Wednesday, June 01 2011 09:36 Written by VMGuru
Welcome to a slightly belated Part 3 of our elementary capacity management series. You can catch up on Part 1 and Part 2 respectively. For this post, I want to discuss the concept of Adjustments and Tuning in the environment. Adjustments, most simply stated, are shifts that impact the amount of capacity available; either positively or negatively. Tuning is a type of adjustment that is done to optimize how resources are being utilized in order to gain additional capacity. It's important to understand that in any type of computing environment there is almost never a completely linear growth trend. The environment and utilization trend is constantly changing. If we look at how Adjustments and Tuning can impact the environment resulting in these shifting trends, we can start to understand a much broader set of questions such as the following:
- If I add more capacity how many more objects can I add?
- If I add more capacity how will that impact when I will run out?
- If I lose capacity can I still run the remaining workload?
- If I lose capacity how many fewer objects can I add?
- If I lose capacity how will that impact when I will run out?
- If I optimize my existing capacity how many more objects can i add?
- If I optimize my existing capacity how will that impact when I will run out?
So, at this point, you may be asking yourself "What types of adjustments occur in my environment?" There are four primary adjustments that I'll discuss:
- Increase in Capacity
- Decrease in Capacity
- Increase in Utilization
- Decrease in Utilization
Increase in Capacity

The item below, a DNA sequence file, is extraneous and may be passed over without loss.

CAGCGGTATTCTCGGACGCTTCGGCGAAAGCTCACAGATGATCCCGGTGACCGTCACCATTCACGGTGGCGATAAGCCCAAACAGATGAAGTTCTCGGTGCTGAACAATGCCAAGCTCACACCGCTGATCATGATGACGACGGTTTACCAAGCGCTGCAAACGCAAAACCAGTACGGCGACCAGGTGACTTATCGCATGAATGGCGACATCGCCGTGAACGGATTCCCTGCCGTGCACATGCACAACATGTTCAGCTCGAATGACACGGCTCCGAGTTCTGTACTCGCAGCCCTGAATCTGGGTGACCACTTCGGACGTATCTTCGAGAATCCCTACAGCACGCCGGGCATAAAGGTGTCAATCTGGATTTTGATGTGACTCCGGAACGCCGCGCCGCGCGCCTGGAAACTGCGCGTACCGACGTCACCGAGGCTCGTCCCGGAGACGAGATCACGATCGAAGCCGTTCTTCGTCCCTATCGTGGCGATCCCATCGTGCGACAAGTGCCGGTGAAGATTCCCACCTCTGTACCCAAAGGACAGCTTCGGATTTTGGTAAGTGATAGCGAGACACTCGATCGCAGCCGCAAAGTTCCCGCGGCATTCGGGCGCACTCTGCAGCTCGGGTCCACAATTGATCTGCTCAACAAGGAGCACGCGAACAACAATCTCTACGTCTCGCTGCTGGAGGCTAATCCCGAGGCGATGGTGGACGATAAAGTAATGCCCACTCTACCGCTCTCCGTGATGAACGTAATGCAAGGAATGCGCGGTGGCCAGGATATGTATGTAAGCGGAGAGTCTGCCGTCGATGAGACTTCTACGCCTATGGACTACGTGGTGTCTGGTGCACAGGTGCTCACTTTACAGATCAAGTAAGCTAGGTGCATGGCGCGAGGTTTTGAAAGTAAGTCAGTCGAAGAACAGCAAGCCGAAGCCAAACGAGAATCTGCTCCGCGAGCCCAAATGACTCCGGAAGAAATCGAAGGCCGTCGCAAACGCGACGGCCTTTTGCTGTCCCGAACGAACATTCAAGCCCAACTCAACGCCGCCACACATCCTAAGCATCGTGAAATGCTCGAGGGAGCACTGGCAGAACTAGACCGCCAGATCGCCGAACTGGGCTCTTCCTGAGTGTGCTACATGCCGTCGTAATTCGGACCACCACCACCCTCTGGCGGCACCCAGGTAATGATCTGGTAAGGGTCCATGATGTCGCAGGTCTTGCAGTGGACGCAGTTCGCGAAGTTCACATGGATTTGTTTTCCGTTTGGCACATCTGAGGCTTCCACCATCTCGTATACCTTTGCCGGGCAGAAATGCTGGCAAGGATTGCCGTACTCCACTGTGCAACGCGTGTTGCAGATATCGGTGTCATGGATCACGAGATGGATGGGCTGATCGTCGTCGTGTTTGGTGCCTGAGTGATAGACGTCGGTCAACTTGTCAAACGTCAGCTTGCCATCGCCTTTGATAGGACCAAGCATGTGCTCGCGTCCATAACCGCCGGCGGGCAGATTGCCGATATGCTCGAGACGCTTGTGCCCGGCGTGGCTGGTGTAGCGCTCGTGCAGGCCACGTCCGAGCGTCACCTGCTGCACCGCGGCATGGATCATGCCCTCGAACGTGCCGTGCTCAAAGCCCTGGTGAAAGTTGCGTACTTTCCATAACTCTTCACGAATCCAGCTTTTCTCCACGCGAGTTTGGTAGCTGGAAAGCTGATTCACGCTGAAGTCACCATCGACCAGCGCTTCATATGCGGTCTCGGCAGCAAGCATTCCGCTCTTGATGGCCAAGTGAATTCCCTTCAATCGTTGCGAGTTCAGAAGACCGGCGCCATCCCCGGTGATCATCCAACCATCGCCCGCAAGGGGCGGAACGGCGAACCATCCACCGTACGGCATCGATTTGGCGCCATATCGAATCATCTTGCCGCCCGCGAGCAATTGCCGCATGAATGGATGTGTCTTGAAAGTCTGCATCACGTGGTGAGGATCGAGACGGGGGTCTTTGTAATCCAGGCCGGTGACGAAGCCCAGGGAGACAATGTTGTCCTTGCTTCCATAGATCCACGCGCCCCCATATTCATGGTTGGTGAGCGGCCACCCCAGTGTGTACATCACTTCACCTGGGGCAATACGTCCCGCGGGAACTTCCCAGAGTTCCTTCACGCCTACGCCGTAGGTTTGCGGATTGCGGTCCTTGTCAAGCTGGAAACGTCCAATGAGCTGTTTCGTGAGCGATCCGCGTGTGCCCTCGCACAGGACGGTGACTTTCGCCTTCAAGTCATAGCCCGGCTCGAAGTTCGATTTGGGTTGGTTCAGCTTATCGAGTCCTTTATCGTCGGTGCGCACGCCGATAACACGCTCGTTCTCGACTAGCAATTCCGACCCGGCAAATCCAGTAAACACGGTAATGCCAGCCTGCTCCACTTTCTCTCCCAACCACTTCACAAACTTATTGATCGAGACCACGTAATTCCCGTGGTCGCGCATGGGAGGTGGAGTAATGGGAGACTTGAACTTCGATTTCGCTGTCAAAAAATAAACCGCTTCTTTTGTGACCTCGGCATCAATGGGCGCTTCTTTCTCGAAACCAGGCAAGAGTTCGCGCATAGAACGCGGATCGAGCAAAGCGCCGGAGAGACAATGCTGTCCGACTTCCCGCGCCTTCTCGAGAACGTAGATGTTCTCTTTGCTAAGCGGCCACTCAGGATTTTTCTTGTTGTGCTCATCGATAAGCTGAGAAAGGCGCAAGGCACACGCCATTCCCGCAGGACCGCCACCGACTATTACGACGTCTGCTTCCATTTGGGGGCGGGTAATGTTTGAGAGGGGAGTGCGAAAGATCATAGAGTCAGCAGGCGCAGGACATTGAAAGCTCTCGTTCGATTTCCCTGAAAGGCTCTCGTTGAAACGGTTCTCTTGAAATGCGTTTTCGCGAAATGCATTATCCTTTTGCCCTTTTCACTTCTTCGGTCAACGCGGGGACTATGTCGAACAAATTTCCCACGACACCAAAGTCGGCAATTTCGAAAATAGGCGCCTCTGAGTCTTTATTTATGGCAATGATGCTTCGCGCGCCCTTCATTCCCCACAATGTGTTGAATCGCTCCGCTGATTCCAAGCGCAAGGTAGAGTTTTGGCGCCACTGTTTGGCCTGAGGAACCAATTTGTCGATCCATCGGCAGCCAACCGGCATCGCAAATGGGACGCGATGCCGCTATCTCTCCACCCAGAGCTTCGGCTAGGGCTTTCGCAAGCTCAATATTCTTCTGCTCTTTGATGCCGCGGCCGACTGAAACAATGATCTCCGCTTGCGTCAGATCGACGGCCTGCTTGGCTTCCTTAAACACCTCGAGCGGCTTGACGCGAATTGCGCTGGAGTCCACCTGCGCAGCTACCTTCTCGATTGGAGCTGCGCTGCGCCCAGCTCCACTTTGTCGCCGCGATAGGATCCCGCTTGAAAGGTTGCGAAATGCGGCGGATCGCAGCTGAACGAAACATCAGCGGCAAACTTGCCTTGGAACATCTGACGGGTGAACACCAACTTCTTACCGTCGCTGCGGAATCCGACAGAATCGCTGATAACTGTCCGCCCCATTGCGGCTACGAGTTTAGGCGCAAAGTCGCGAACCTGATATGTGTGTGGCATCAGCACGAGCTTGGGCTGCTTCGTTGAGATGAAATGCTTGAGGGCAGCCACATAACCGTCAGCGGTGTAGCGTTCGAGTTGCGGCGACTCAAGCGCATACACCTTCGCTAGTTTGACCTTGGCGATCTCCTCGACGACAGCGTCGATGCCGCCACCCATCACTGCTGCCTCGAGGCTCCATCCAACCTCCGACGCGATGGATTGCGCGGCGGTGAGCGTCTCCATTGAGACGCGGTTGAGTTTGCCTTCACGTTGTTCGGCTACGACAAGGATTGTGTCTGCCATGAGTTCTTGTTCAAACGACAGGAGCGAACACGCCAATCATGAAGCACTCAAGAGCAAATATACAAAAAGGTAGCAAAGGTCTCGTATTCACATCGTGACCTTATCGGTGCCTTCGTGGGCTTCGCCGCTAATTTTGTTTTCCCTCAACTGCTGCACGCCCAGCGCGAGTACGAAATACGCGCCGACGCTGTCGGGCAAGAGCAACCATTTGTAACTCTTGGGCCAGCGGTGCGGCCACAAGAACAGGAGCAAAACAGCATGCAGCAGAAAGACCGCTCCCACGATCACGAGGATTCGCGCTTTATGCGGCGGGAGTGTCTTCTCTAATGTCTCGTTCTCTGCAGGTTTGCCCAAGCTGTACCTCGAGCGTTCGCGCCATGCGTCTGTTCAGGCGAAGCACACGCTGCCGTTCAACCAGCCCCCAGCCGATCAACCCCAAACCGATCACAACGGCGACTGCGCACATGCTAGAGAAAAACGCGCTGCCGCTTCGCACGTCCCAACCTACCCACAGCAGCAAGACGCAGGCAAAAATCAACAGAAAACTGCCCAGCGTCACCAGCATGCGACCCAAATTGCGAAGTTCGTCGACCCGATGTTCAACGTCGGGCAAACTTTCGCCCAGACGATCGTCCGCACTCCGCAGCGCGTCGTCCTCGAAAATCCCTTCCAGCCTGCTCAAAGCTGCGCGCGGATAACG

Sticking to the elementary theme and our fictional apple picking business, let's assume that based on forecasting and where we last left things in Part 2, we determined that the crates we were using to carry our apples just weren't enough to sustain further growth. Let's assume we ordered a new crate, and instead of holding 6 apples, we can now hold 8, as illustrated in the following diagram.
If we do some basic math (Used/Capacity), we can highlight the overall utilization of our crate week over week. You can see that once we add the larger crate, our overall utilization decreases even though the number of objects we are holding has increased. Based on the above diagram we can also answer a subset of the initial questions that were posed:
- If I add more capacity how many more objects can I add? - 2 More Objects
- If I add more capacity how will that impact when I will run out? - 2 Additional Weeks
Decrease in Capacity
Instead of an increase in capacity, let's look at a situation that introduces significantly more risk into the equation... A decrease in capacity. Whenever we run the risk of losing capacity, whether intentionally or unintentionally, we need to first look at the utilization of the existing workload and determine if we can still sustain our business. Many people build out their virtual environments in what I call an "N+1" configuration, meaning they always build out the environment to plan for at least one host failure. This is not a bad practice. Let's take a look at our apple business again through the following diagram.